Mo’ Better Blues came out during the period when Spike Lee was pretty much unstoppable, and was his follow-up to one of his greatest films, Do The Right Thing. It’s a film that has kind of been forgotten in his body of work, and when you see it, that neglect becomes somewhat understandable. It lacks the anger you expect from Lee, and is instead a fairly straightforward film about jazz musicians and relationships.
Denzel Washington plays trumpeter Bleek Gilliam, who is the leader of his jazz group but who is being upstaged by his sax player, Shadow (Wesley Snipes). Spike Lee plays the manager of the group, who is also a betting man without much luck, so the loan sharks are eventually after him. It also deals with their relationships with the women in their lives.
The performances are all solid—nothing really can be said that’s bad about them. Washington could read the phone book and make it interesting, and it’s always good to see Wesley Snipes in a good film, because it’s just sad to see the VOD crap he is forced to do to pay his tax bills. Lee is fine as the manager, even though as always he is just playing a version of himself. Still, his on-screen appearances were a fun trademark of his earlier films, and certainly helped Lee to build himself up as a face and personality behind his films. Giancarlo Esposito, who most people now know from Breaking Bad, also features as the group’s pianist and as always, he is good. Sam Jackson also has a small role as one of the loan sharks.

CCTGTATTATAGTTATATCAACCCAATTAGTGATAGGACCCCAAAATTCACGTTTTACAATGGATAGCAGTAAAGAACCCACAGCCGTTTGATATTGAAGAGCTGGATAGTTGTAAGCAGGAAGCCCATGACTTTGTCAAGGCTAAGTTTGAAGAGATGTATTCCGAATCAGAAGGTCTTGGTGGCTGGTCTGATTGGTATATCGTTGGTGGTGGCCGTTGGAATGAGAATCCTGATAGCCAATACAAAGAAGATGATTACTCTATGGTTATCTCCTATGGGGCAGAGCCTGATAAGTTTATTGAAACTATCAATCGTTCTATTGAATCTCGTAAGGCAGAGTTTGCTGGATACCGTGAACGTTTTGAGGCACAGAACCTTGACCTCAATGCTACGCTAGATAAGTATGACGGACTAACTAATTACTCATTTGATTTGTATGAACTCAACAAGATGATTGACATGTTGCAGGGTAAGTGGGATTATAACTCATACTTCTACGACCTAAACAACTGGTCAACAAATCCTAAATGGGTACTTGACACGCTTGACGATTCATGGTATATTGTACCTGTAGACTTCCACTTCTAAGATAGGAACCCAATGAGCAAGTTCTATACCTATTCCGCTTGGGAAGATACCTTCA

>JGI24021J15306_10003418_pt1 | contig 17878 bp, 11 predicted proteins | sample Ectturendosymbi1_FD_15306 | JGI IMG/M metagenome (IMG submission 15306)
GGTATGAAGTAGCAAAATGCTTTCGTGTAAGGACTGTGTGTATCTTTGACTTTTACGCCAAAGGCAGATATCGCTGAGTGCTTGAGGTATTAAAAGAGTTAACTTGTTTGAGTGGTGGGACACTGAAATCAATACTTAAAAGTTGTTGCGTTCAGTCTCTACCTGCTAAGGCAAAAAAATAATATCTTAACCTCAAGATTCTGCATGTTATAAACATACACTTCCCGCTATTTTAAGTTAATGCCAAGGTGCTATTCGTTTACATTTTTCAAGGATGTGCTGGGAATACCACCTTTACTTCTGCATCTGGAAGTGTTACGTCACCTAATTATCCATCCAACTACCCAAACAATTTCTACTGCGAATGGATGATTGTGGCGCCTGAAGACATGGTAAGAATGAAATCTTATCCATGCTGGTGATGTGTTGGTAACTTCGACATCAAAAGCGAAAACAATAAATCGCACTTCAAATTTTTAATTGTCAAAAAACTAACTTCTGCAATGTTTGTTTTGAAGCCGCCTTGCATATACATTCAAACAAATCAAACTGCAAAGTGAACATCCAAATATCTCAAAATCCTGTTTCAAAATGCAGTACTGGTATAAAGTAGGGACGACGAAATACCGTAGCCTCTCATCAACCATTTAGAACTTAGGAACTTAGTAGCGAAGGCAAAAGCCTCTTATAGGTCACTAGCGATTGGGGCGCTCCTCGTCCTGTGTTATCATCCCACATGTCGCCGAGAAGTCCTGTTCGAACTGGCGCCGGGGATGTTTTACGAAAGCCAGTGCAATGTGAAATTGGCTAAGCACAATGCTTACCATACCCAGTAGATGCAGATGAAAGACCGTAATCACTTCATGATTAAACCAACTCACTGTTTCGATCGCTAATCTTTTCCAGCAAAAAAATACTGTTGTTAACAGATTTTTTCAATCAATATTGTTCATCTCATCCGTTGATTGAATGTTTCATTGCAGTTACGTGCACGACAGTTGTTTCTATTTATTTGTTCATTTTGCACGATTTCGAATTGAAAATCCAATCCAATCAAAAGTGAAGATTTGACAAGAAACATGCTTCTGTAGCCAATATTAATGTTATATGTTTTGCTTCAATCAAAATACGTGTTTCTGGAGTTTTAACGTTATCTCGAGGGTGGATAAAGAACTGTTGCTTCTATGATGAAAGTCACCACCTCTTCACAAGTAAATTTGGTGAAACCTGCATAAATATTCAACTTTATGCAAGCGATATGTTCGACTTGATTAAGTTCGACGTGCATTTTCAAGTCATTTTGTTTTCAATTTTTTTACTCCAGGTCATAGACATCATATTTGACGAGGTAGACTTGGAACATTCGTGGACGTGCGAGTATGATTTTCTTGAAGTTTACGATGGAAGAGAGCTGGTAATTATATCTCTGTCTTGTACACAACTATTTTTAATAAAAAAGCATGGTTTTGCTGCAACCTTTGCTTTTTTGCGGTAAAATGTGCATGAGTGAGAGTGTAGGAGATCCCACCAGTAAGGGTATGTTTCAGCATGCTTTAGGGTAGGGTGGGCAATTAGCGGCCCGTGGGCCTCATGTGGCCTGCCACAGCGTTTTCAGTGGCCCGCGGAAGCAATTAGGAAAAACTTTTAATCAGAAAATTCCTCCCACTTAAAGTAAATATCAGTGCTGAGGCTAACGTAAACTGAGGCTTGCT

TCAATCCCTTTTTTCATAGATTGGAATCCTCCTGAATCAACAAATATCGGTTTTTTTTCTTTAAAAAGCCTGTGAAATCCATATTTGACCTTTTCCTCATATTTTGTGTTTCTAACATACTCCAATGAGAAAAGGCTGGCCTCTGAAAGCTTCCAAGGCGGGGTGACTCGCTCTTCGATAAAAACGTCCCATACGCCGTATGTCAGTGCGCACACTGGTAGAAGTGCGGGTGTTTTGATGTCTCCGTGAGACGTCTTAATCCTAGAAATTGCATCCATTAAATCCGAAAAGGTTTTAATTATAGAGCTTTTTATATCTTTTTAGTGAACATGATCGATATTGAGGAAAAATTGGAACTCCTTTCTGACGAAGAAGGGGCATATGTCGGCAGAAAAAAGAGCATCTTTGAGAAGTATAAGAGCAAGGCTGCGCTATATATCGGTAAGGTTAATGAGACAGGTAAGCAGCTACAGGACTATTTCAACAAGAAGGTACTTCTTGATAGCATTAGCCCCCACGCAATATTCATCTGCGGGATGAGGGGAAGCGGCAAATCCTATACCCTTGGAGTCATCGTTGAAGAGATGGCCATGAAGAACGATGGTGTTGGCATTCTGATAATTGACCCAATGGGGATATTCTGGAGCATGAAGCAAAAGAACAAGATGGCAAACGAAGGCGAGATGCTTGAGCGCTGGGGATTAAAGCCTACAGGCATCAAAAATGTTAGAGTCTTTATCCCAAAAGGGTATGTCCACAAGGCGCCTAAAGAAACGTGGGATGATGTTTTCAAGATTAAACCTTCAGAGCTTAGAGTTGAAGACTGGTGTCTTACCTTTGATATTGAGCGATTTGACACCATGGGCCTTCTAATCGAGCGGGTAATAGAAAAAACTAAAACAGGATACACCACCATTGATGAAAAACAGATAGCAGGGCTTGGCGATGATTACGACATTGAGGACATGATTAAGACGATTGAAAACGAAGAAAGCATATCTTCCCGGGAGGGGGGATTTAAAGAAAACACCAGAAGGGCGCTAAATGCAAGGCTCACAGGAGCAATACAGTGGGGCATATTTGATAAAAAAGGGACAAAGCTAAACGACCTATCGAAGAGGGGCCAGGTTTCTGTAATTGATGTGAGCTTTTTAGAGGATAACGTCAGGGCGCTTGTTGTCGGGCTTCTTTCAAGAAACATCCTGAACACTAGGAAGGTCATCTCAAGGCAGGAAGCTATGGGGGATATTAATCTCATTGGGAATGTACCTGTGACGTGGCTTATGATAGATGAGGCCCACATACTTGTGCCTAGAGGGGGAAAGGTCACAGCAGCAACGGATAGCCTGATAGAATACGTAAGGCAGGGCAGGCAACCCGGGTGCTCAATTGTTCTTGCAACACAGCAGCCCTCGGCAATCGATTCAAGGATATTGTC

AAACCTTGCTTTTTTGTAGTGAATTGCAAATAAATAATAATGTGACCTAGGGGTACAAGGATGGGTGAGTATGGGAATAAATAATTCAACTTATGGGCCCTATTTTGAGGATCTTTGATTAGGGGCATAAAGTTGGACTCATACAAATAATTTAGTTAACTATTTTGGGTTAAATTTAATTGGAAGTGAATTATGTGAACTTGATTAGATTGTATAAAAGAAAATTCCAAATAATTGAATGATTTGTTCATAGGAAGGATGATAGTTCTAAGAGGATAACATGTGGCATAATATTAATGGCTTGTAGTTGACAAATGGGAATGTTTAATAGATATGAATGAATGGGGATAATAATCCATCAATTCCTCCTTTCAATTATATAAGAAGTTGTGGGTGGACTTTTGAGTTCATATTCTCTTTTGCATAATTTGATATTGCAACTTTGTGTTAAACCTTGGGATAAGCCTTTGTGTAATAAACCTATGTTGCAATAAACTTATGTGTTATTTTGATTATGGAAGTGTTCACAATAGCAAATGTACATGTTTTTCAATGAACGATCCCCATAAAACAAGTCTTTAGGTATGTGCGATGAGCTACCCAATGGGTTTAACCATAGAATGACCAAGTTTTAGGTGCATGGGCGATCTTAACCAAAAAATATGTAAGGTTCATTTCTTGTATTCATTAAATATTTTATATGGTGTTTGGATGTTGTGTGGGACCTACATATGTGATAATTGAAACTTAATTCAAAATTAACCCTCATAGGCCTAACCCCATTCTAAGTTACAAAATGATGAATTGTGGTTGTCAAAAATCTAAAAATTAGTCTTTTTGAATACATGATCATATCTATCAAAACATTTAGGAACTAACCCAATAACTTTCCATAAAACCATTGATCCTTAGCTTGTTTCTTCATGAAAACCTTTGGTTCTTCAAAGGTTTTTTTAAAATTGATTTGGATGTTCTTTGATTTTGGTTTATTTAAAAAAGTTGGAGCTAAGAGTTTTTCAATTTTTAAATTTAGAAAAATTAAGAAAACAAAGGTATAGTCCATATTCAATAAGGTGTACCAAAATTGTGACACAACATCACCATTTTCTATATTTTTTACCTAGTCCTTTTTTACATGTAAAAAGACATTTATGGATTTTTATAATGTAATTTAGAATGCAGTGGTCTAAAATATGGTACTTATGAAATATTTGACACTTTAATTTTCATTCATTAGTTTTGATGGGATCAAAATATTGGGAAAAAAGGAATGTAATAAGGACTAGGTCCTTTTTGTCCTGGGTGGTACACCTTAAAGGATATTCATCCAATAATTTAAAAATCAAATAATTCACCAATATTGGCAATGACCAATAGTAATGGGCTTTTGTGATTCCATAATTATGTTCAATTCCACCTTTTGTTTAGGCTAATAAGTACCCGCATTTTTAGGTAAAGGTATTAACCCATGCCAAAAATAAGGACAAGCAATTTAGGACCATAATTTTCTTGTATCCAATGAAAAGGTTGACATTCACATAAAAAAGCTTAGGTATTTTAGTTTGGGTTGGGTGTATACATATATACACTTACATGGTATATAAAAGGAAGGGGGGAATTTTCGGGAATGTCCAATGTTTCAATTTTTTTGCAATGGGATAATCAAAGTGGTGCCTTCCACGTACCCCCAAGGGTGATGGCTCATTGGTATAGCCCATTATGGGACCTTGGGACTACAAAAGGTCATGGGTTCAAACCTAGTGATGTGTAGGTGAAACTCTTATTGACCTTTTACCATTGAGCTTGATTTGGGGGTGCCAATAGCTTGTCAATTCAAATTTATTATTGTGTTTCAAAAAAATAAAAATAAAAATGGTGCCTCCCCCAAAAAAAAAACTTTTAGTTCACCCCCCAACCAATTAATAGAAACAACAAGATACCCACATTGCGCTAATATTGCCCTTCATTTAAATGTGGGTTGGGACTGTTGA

The film was slightly controversial due to its depiction of the Jewish club owners, one of whom is played by John Turturro. Personally I don’t see it as being horribly anti-Semitic, but some did and the Anti-Defamation League got involved. Nevertheless, Lee stuck to his guns, said it wasn’t and refused to apologize.
The film doesn’t hold a candle to any of Spike Lee’s best films from the period, as he would follow it with Jungle Fever and Malcolm X, perhaps his masterpiece, within the next few years. Despite excellent cinematography from Lee’s constant early collaborator Ernest R. Dickerson, which is awash with neon blues, reds and greens, it doesn’t have a scene as impressive as the reveal of the Taj Mahal crack house in Jungle Fever or almost any sequences in Malcolm X. However, if you like Spike Lee, there is a good chance you will like this.